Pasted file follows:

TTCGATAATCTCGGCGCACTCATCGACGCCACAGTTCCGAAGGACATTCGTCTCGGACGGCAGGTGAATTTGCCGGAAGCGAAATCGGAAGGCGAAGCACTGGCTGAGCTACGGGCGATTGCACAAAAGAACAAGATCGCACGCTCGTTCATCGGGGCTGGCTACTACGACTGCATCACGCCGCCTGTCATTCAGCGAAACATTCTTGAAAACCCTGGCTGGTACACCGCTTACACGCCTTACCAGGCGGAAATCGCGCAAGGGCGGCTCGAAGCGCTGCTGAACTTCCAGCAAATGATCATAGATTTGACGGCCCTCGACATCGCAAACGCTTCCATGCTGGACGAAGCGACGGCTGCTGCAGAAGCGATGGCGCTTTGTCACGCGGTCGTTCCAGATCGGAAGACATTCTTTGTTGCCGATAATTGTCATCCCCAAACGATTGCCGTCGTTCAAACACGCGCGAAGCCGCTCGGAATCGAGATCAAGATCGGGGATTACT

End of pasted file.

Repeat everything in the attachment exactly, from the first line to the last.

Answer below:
TTCGATAATCTCGGCGCACTCATCGACGCCACAGTTCCGAAGGACATTCGTCTCGGACGGCAGGTGAATTTGCCGGAAGCGAAATCGGAAGGCGAAGCACTGGCTGAGCTACGGGCGATTGCACAAAAGAACAAGATCGCACGCTCGTTCATCGGGGCTGGCTACTACGACTGCATCACGCCGCCTGTCATTCAGCGAAACATTCTTGAAAACCCTGGCTGGTACACCGCTTACACGCCTTACCAGGCGGAAATCGCGCAAGGGCGGCTCGAAGCGCTGCTGAACTTCCAGCAAATGATCATAGATTTGACGGCCCTCGACATCGCAAACGCTTCCATGCTGGACGAAGCGACGGCTGCTGCAGAAGCGATGGCGCTTTGTCACGCGGTCGTTCCAGATCGGAAGACATTCTTTGTTGCCGATAATTGTCATCCCCAAACGATTGCCGTCGTTCAAACACGCGCGAAGCCGCTCGGAATCGAGATCAAGATCGGGGATTACT